“What this means is that an attacker who’s listening to your satellite signal gets to see what your internet service provider would expect to see: Every packet that comes to your modem, every BitTorrent you download, every website you visit,” Pavur said. “But it gets even worse if we look at enterprise customers, because a lot of them were operating what was essentially a corporate land network over the satellite feeds. For example, imagine a cruise line that has a bunch of Windows devices aboard it ships. This Windows local area network with all that internal LDAP traffic and SDP traffic will be broadcast over the satellite link, giving an eavesdropper perspective from behind the firewall.”

Even users whose own traffic is encrypted are susceptible, Pavur explained.

“Our ISP vantage point gives us some unique perspectives on what you’re doing – for example, your DNS queries are likely still sent unencrypted, so we can piece together your internet browsing history, and which websites you’re visiting,” the analyst noted. “Even those TLS certificates which are protecting the contents of your traffic are also fingerprinting the servers you’re talking to, and the services you’re connecting to.”

Victim Impact

Pavur also offered a few examples of what the team was able to pick up. For instance, they intercepted an email conversation that a lawyer in Spain was having with a client, about an upcoming court case.

“Now, obviously, this raises serious concerns for attorney client privilege and personal communications privacy,” said the researcher. “But in our threat model, it gets even worse, because at this point, we have access to the contents of this email inbox, we know his email address. So we can say hey, this guy goes to paypal.com, and we can also go to PayPal and use the ‘forgot my password’ function to steal his PayPal account or any other account.”

In another example, the team found that many wind turbines use satellite, and that they have connected terminals with a control panel for changing the settings of the power station.

“The credentials for these were often being sent in clear text over the satellite link, meaning that anyone on the internet could see that and start messing around with electricity infrastructure,” Pavur said. “There may be a second layer of protection behind this login page that we didn’t account for, but it’s at least intuitively concerning that these credentials are being broadcast in clear text.”

In a maritime use case, the eavesdropping picked up multiple terabytes of information from ships, but it wasn’t immediately clear which packets were coming from which vessel.

“So we picked 100 random IP addresses and devised a basic fingerprint consisting of DNS queries, TLS certificates and some strings from the first couple of bytes of their traffic, to see if we could actually de-anonymize these IP addresses and tie them to specific ships in the ocean,” Pavur explained, adding that they were successful for about 10 percent of the vessels the team looked at.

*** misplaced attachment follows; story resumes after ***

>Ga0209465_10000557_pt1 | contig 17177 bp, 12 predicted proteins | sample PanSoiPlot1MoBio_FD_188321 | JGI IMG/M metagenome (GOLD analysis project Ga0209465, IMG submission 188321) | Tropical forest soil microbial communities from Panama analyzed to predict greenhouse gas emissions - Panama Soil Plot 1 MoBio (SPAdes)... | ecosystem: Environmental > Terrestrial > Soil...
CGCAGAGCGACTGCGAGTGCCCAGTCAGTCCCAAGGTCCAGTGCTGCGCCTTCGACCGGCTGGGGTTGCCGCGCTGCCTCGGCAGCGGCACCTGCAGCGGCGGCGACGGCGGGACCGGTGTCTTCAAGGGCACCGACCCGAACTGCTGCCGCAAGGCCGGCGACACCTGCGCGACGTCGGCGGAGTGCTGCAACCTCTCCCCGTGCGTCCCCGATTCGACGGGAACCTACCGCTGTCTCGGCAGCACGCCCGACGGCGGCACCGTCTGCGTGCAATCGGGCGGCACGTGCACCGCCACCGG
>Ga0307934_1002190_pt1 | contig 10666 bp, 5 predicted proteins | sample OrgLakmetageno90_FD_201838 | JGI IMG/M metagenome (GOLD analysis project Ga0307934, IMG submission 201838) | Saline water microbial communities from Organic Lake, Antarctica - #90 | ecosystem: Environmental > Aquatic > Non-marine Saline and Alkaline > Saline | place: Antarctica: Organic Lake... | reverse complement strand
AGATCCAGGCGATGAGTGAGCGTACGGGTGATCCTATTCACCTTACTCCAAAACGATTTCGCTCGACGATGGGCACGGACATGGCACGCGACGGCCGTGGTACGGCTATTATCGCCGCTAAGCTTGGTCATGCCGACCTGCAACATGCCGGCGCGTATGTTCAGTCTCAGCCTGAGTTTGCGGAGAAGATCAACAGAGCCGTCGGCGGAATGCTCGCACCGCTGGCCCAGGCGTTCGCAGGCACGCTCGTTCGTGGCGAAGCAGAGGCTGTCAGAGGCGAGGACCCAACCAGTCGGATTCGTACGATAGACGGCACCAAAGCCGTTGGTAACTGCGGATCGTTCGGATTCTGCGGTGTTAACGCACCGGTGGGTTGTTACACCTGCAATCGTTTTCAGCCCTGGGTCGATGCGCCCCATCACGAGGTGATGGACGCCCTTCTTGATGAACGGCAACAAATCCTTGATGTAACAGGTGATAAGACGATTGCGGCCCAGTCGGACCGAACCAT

One was a fishing boat that was using software to tell it where fish could be found, over the satellite feed, while another was a massive container ship, “one of the larger ships in the world for one of the largest shipping companies in the world.”

Other successful targets for interception included a subsea repair ship, operated by a major petroleum company, which had a vulnerable box running Windows Server 2003; a port authority transmitting cargo-ship lists of all crew members, dates of birth and passport numbers, in clear text; and communications from a Greek billionaire’s yacht.

In the case of the vulnerable server, Pavur cautioned that this could be a pathway to attacking the operational technology on board the ship.

As for the latter, “one day, his captain forgot his Microsoft account login,” Pavur said. “And so the account-reset password was sent over clear text on the satellite feed. At this point, we had a route where we could have potentially hijacked this captain’s account and targeted an extremely high net-worth individual via targeted social-engineering attacks.”

Notification and Mitigation

The Oxford team disclosed their findings to all impacted entities, both the test victims and ISPs – but won’t be “naming and shaming” anyone.

“We don’t want this to be a report about X cruise line leaking your personal information; we want to talk about a systemic issue that affects almost every customer of satellite geostationary broadband,” said Pavur. “We of course responsibly disclose these vulnerabilities, reaching out to some companies as much as a year ago, as well as the customers who are most affected by these breaches. Generally people were pretty receptive.”

The Federal Bureau of Investigation also released a private threat-intelligence notification in response to the research.

On the mitigation front, the response is more complicated than simply adding encryption. Users that employ standard end-to-end encryption will find themselves taking a big performance hit, according to the research.

“It turns out that traffic is really slow over those satellite feeds because of all the hops you have to make in the sky,” Pavur explained. “And so as a result, satellite internet service providers have built a tool called a performance-enhancing proxy, which is essentially a benevolent man-in-the-middle that intercepts and modifies your TCP sessions on both sides of the satellite link to make it feel fast. Unfortunately, if you use standard end to end encryption, this will stop the ISP from being able to engage in that benevolent man-in-the-middle attack, and it will slow your satellite speeds to a crawl.”

An alternative is to use a TLS-encrypted email client which would eliminate the performance difference, but would protected at least email-related communications. And also, ISPs could improve on their end, with encryption or tweaks that disallow traffic to be parsed.

The takeaway, according to Pavur, is that internet users should always remember that the next hop is unknown.

“The internet is a weird web with devices and systems that are connected in ways that you can never predict, you might connect to a secure Wi-Fi hotspot or a cell tower, but the next hop could be a satellite link or wiretapped Ethernet cable,” Pavur cautioned. “Having the right, the ability and the knowledge to encrypt your own data, and to choose to do that, is critical to protecting against this class of attack, whatever domain you think about it in.”